Elvie, a femtech hardware startup whose first product is an elegant smart pelvic floor exerciser, has signed a strategic partnership with the UK National Health Service that will make the device available throughout the country through of the country – use the health care service without direct cost to the patient.
It is a great victory for the startup that was co-founded in 2013 by CEO Tania Boler and the founder of Jawbone, Alexander Asseily, with the aim of building smart technology that focuses on women's issues: a neglected and forgotten category in the space of the gadgets.
Antecedents of Boler before starting Elvie (não Chiaro) including working for the UN on global sex education curricula. But her interest in pelvic floor health and the inspiration to start Elvie began after she had a baby and found that there was more support for women in France than in the United Kingdom when it came to taking care of their bodies after childbirth .  With the NHS association which is the first national reimbursement association of the startup (and, therefore, as a spokeswoman says, has "the potential to be transformative" for the company still young), Elvie emphasizes the opportunity for your technology connection to help reduce the symptoms of urinary incontinence, including those suffered by new moms or in cases of stress-related urinary incontinence.
Ellie Kegel's trainer is designed to make the pelvic floor fun and easy for women, with real-time feedback delivered through an application that also gamifies the activity, guiding users through targeted exercises To strengthen your pelvic floor and thus help reduce the symptoms of urinary incontinence. The device can also alert users when they are contracting incorrectly.
Elvie cites research suggesting that the NHS spends £ 233 million annually on incontinence, also claiming that about a third of women and up to 70% expectant and new moms are currently suffering from incontinence urinary In 70 percent of cases of stress urinary incontinence, it suggests that symptoms can be reduced or eliminated by pelvic floor muscle training.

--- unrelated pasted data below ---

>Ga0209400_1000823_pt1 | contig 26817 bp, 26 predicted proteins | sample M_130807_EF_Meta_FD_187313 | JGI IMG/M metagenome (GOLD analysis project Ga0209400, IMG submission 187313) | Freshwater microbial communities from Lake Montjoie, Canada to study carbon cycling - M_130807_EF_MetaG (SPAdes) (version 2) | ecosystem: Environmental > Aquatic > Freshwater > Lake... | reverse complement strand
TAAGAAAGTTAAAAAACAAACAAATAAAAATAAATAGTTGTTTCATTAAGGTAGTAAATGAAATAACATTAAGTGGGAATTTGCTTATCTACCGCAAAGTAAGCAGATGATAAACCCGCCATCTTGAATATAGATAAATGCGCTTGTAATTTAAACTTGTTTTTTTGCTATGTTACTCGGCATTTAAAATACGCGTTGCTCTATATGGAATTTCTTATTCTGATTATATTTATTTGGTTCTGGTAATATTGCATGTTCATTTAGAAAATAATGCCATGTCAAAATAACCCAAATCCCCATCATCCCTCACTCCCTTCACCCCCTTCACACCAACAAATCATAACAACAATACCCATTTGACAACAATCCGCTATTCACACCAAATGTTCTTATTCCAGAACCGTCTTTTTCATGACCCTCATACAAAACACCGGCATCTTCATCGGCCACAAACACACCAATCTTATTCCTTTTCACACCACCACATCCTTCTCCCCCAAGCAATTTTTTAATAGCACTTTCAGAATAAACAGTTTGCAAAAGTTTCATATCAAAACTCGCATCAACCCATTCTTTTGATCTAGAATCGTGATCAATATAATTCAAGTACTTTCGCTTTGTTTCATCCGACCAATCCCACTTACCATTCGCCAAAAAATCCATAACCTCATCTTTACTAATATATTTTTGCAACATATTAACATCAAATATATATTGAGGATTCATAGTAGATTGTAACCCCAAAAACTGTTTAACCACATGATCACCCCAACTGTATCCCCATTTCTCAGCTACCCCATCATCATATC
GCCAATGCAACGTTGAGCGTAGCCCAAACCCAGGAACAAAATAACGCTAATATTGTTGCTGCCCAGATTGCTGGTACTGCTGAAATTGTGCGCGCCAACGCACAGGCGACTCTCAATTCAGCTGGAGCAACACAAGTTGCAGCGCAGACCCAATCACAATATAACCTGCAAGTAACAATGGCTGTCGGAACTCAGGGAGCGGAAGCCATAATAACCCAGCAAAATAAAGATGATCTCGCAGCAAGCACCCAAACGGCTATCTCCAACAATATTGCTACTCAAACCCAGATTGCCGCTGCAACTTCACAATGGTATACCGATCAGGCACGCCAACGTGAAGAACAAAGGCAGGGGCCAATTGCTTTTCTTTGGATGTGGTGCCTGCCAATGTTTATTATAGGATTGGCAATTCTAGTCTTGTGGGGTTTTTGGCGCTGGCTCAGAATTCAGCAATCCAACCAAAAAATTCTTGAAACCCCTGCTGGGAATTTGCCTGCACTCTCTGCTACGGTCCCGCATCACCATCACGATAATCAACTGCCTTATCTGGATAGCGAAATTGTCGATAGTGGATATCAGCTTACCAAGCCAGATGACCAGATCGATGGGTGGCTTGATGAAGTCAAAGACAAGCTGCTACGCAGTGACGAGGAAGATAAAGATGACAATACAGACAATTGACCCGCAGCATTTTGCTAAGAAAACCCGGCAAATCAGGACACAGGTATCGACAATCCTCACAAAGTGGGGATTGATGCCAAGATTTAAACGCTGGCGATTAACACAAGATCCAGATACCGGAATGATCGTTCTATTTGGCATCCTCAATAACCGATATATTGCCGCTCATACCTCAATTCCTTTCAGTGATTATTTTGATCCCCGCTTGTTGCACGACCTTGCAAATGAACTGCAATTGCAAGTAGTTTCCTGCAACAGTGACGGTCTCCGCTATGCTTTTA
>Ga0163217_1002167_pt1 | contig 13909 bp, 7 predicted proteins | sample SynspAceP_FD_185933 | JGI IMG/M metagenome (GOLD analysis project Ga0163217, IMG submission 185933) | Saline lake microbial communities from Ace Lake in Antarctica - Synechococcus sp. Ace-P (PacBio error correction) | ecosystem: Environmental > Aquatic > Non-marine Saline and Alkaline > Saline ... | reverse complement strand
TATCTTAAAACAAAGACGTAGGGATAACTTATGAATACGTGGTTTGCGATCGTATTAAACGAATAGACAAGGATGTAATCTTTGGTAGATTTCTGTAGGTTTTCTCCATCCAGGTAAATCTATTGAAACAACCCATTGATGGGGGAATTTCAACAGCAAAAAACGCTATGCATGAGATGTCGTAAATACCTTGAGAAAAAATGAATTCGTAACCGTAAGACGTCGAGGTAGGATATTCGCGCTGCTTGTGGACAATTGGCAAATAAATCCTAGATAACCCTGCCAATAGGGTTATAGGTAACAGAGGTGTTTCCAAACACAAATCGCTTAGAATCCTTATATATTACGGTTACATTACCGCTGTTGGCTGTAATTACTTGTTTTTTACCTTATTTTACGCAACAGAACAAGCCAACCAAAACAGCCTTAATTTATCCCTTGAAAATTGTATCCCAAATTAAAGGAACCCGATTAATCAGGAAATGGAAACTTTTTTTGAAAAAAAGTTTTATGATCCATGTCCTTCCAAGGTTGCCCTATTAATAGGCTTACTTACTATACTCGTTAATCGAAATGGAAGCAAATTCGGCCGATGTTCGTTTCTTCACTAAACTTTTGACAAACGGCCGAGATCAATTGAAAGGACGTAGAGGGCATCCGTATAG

And although it is not absolutely necessary for any device to perform the muscle contractions necessary to strengthen the pelvic floor, the Elvie Trainer challenge is meant to help with women, as it can be difficult to know that they are performing the exercises correctly or effective
Elvie cites a 2004 study that suggests that about a third of women can not properly exercise the pelvic floor with verbal instruction alone. Whereas biofeedback devices (in general, in place of the Elvie Trainer specifically) have been shown to increase the success rates of pelvic floor training programs by 10%, which according to other studies suggests reducing the rates of surgery in a 50% and reduce treatment costs by £ 424 per head of the patient during the first year.
"Until now, pelvic floor training devices with biofeedback have only been available through the NHS for domestic use on loan from the patient's hospital, and the patient's allocation depends on the demand." Elvie Trainer will be the first device biofeedback at home available in the NHS for patients to keep, which will support long-term motivation. "
Commenting on a statement, Clare Pacey, physiotherapist specializing in women's health at Kings College Hospital, said: "I am delighted that Elvie Trainer is available through the NHS, as well as being an elegant, discreet and beautiful product, the application it's easy to use and the immediate visual response directly to your phone's screen can be extremely rewarding and motivating – it helps to make pelvic floor rehabilitation fun, which is essential to staying healthy. "
Elvie does not disclose commercial details of the NHS partnership, but a spokesperson told us that the main objective of this strategic partnership is to expand access to Elvie Coach, adding: "The wholesale price reflects that."
Discussing the structure of the supply agreement, he said that Elvie is working with Eurosurgical as its partner delivery – a distributor who said he has "decades of experience" supplying products to the NHS. "
"The approach will vary based on trust, with respect to whether a unit is ordered for a particular patient or if a small amount will be retained so that a unit can be provided to a patient within the session in which the need is established. This process will be monitored and reviewed to determine the most efficient and economical distribution method for the NHS supply chain. "